There is a lot of noise to start with even at the lowest ISO 64 setting. It continues to build until it is basically unusable at ISO 1600. Pictures at the highest setting will look grainy. The Pentax Optio M20 managed a 5.72 overall score derived from a regression analysis on the individual ISO settings’ noise levels. **Low Light***(3.75)*The Pentax M20 has a host of automated modes, few of which cater to low light photography. Nevertheless, we tested the camera at 60, 30, 15, and 5 lux. The lighting in the first test at 60 lux is comfortable enough to read a book. The 30 lux test would cause the eyes to strain a little. The 15 lux test necessitates squinting, and the 5 lux test is nearly impossible to read unless you have a flashlight. This digital camera kept colors illuminated more than the Pextax W10 did, but the noise level in the M20’s images is still very disappointing. The M20 also had trouble focusing in low light and often used short exposures. Even considering the short exposures, there was a lot of noise in pictures. Below is a chart showing just how much, with the horizontal axis representing the shutter speed and the vertical axis representing the noise level.
The Pentax Optio M20 had trouble keeping noise under control beyond just 1/15th of a second. Overall, this digital camera isn’t made for shooting in low light. Its exposures are too short, its focus too finicky, and its high ISO settings too noisy to produce anything decent. The M20 is best fit for shooting outdoors in daylight. **Speed / Timing **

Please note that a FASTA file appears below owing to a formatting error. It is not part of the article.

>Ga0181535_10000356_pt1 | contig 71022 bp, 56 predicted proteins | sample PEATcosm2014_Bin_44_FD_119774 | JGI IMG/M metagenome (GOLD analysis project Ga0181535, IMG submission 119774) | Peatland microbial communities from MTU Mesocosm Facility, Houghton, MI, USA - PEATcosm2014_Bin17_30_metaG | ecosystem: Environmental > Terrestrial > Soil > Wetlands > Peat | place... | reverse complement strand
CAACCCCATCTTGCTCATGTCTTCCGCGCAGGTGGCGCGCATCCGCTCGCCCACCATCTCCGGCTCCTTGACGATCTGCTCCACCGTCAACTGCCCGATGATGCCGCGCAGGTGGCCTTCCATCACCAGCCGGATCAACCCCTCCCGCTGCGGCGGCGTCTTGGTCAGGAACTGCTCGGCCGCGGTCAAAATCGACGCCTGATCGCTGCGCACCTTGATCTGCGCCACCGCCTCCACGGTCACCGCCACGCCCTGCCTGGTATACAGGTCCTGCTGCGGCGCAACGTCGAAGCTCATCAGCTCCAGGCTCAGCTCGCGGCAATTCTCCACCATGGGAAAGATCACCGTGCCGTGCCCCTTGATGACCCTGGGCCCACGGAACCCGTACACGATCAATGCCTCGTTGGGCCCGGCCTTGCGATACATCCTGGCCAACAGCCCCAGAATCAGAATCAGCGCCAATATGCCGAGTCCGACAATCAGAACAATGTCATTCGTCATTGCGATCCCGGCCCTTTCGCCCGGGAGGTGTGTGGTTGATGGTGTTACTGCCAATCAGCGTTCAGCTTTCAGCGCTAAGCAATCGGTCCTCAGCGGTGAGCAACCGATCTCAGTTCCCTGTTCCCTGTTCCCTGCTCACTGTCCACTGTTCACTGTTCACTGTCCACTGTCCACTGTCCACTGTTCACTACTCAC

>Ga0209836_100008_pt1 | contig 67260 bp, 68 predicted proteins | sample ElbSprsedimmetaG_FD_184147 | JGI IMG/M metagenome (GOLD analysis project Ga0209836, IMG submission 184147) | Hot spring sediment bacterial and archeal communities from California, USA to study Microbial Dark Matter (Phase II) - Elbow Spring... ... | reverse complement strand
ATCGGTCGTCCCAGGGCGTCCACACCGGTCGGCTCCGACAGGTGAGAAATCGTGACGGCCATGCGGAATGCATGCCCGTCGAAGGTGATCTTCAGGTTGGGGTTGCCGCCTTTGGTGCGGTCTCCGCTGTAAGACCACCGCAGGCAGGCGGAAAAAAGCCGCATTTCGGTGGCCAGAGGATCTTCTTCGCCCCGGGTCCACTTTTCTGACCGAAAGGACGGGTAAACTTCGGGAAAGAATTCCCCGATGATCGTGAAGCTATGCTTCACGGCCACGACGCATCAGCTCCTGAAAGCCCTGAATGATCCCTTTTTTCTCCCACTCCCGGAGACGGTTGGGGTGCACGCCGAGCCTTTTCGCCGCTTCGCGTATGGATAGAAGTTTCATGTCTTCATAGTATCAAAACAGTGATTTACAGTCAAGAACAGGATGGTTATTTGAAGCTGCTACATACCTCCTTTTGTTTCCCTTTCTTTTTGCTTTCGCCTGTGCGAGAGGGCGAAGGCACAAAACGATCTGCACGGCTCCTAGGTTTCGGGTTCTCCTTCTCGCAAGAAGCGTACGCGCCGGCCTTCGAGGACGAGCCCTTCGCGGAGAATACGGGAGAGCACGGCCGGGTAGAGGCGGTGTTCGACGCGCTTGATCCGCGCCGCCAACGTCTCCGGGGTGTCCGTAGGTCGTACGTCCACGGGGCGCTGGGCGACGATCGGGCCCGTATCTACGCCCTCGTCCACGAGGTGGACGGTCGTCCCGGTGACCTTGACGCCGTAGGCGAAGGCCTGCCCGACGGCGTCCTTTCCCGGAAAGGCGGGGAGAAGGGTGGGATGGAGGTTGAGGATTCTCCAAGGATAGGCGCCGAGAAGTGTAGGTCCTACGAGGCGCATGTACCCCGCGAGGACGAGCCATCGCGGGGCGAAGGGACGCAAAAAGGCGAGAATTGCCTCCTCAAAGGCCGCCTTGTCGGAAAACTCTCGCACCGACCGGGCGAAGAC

Startup to First Shot (6.58)
The Pentax Optio M20 took 3.42 seconds from the time we turned it on until it took its first shot. Many compact cameras take about 2 seconds to start up, which can still be a long delay. M20 users should turn the camera in advance of picture-taking opportunities.
*Shot to Shot (8.84)
*The Pentax Optio M20 has a burst mode, but in our tests, the mode doesn’t have a steady burst rate. The second shot is 0.9 seconds after the first shot, the third shot is 0.72 seconds after the second shot, the fourth shot is 2.7 seconds later, and the subsequent shots are spaced at about 1.35 seconds apart. The average for the first 6 shots is 0.7 frames per second.
*Shutter to Shot (9.37)
*The Optio M20 took 0.63 of a second from the time we pressed the shutter to take a picture. That’s a long time – long enough to miss really great shots. Users can press the shutter just before they expect the perfect moment but anticipating a great moment by half a second is tough. We consider a 0.2 of a second delay to be good for compact cameras but anticipating by that much can still be difficult. The M20 is not a strong option for action photography. A delay of more than half a second can be frustrating even for posed pictures.